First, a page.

“Growth is likely to pick up again in the first quarter, however, to around 0.4% on our estimates before edging up to 0.4-0.5% in the second half of 2016,” said Clemente De Lucia, Eurozone economist at BNP Paribas.
“We expect growth to average 1.5% in 2016 as a whole – an above-trend but unspectacular pace. “
The UK economy grew 0.6% in the three months to November, according to the National Institute of Economic and Social Research. The estimate on gross domestic product was unchanged from last month’s forecast for growth in the three months to October.
NIESR said the pace of growth puts the Bank of England on the path to raising interest rates in February. The BoE is expected to leave policy unchanged on Thursday.
Meanwhile, UK manufacturing production slid 0.4% month-on-month in October, compared with an upwardly revised 0.9% gain in September and with analysts’ expectations for a 0.2% decline, according to the Office for National Statistics.
Industrial production climbed 0.1% month-on-month in October compared with stagnant growth in the previous month and in line with analysts’ expectations.
Halifax reported a 0.2% decline in UK house prices in November, compared to analysts’ expectations for a 0.2% increase and the previous month’s 1% rise.
Supermarkets gained including J Sainsbury, Tesco and Morrison after a positive note from Bernstein. The broker said that where discount retailer Aldi isn’t able to maintain price leadership , instead ofrunning loss leaders, it is likely to reduce its branded range. “This is good news for the big-four for two reasons: firstly it demonstrates that Aldi will not cut prices forever and secondly it improves one of their major competitive advantages – you can get the brands you love.”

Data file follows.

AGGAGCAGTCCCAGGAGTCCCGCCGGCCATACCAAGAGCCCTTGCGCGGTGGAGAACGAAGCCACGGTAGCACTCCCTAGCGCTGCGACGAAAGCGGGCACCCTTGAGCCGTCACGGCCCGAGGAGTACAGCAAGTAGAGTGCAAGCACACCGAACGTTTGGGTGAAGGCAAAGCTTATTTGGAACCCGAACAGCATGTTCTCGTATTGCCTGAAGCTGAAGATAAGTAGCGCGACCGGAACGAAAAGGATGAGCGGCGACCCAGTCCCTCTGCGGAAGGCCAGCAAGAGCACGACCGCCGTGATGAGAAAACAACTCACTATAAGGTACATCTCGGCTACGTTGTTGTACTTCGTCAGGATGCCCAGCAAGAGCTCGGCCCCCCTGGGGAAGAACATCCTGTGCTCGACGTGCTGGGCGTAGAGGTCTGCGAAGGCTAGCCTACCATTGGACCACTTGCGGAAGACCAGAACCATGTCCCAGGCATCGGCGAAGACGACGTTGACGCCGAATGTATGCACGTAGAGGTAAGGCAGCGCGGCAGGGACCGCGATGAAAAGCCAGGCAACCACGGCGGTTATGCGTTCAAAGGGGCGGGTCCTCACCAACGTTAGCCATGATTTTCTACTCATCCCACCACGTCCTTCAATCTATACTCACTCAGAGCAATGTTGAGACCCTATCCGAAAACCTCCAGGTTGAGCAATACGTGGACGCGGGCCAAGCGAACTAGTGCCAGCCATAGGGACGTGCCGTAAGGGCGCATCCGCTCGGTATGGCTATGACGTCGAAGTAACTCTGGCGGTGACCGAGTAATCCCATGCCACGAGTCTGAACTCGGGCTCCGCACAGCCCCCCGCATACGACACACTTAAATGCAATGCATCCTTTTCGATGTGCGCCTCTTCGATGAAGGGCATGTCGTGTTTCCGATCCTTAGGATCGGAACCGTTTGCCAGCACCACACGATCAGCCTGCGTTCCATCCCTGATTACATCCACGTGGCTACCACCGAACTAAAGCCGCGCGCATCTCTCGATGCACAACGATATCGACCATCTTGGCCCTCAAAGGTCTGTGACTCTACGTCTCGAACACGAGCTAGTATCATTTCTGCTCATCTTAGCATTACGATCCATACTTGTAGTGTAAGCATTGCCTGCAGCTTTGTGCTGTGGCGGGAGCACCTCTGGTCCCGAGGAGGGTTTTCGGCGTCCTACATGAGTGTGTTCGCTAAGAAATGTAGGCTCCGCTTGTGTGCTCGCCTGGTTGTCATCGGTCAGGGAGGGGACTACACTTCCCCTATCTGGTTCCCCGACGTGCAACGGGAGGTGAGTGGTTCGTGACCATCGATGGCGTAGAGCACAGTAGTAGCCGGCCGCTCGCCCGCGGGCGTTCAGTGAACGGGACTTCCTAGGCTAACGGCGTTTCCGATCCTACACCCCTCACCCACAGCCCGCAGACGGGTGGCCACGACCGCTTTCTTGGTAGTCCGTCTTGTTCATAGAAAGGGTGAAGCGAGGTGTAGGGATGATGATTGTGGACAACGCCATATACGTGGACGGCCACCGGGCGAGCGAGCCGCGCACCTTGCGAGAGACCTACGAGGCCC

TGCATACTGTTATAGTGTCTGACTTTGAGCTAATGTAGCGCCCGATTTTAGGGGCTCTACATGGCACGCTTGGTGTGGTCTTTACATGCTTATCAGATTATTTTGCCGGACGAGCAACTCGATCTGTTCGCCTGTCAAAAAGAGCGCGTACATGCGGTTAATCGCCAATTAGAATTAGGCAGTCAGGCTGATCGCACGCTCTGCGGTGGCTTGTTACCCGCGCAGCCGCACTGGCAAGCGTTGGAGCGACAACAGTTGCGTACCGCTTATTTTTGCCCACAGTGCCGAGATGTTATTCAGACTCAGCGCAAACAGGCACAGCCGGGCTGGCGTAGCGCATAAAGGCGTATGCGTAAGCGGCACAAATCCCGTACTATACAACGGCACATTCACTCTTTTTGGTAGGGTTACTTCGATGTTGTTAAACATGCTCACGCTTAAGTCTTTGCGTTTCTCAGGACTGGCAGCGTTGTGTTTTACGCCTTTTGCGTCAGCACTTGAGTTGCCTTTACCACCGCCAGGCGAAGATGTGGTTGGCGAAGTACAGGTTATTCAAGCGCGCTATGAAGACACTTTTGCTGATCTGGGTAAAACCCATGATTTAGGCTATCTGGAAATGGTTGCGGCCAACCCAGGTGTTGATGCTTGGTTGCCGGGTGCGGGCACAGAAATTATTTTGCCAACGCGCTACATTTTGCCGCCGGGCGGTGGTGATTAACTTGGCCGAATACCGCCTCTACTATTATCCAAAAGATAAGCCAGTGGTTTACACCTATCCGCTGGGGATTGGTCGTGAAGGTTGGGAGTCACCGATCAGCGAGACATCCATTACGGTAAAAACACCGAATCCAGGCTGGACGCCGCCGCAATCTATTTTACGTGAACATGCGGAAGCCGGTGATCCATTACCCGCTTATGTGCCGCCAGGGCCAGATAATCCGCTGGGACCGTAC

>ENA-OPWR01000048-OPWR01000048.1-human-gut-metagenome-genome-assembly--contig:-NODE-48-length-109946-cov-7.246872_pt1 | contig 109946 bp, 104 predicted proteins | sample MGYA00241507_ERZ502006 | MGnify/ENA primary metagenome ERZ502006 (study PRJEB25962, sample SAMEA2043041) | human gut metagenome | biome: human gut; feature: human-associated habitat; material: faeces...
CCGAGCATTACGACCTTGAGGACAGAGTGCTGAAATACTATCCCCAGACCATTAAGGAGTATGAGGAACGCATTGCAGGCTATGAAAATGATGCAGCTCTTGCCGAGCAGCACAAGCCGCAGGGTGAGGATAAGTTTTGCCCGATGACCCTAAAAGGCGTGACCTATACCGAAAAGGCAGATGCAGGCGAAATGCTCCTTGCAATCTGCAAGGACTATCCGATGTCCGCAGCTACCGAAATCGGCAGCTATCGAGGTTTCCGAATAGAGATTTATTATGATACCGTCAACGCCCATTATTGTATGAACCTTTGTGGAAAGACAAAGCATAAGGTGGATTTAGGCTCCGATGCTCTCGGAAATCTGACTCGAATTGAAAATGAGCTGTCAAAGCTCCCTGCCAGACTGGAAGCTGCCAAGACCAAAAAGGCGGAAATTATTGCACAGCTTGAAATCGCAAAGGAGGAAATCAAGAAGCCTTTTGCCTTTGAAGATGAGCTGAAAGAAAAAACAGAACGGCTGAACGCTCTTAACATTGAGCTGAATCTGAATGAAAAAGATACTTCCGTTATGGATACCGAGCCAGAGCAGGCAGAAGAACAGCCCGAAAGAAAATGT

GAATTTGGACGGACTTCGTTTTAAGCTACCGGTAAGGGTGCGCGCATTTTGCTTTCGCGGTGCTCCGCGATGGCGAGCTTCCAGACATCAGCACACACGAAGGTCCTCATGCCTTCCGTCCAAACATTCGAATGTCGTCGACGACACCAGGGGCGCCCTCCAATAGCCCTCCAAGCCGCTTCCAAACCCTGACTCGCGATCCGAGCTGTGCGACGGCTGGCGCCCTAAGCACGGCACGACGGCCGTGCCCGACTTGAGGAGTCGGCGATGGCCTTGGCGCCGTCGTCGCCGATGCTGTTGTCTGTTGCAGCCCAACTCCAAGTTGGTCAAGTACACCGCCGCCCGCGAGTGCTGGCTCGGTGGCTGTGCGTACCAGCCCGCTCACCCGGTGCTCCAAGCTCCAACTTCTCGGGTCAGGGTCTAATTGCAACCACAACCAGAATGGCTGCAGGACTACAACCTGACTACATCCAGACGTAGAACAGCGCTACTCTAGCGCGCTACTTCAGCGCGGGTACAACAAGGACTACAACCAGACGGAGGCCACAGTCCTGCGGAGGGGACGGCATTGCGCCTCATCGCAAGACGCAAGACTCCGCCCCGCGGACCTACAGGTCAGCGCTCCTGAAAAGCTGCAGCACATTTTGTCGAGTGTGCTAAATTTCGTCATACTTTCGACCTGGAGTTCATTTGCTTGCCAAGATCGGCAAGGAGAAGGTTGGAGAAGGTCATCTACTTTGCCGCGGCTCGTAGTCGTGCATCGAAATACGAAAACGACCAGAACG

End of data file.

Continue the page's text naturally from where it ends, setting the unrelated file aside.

Entertainment One plunged after Peel Hunt downgraded the stock to ‘reduce’ from ‘hold’ and slashed the price target to 200p from 260p.
Animal genetics company Genus was a high riser after saying it has developed the first pigs resistant to porcine reproductive and respiratory syndrome virus (PRRSv), though a long-standing collaboration with the University of Missouri.
Mondi was also a big faller after Bank of America downgraded it to ‘underperform’. It’s the first major rating change for the company from a broke after a series of ‘buy’ and ‘outperform’ reiterated ratings early in November.
The dollar maintained its strong momentum on Monday, posting upticks against major currency crosses with the US Federal Reserve set for a policy meeting on December 15-16.
At 1621 GMT, the dollar rose against the yen by 0.11% changing hands at JPY123.24. Concurrently, the pound fell 0.28% against the dollar exchanging at $1.5069, while the euro fell 0.32% to change hands at $1.0846, inching away from parity against the greenback.
Continuing with major crosses, the greenback rose 0.57% against the Swiss franc exchanging at CHF1.0021, still staying above parity in the dollar’s favour during late European trading. Meanwhile, the pound corrected against the euro fetching €1.3894 down 0.04%, following on from the European Central Bank meeting last week.
Kit Juckes, head of forex at Societe Generale, said, “The currency stars that shone brightest in the years of easy Fed policy are being dragged, one by one, into a black hole. Recession will eventually drag the dollar down too, but not in 2016. Just don’t look down! For now, volatility and more frequent corrections are inevitable.”
“The imminent start of the Fed rate-hiking cycle will be sugar-coated in dovish reassurances about the speed of tightening. The market expects as much, but history warns us that the dollar rallies ahead of the first rate hike and often weakens afterwards. This presents a chance to buy, as monetary policy divergence will still be the big theme of 2016.”
Elsewhere, the dollar also rose significantly against selected commodity-linked currencies; up 1.75% against the Norwegian Krone changing hands at NOK8.6611, alongside upticks of 1.09%, 3.44% and 1.51% against the Canadian dollar, Colombian peso and Mexican peso changing hands at CAD$1.3504, COP$3,312.17 and MXN16.9041 respectively.
Finally, the Australian dollar fell against its US counterpart by 0.94% changing hands at US$0.7270, while the New Zealand dollar fell 1.45% changing hands at US$0.6649.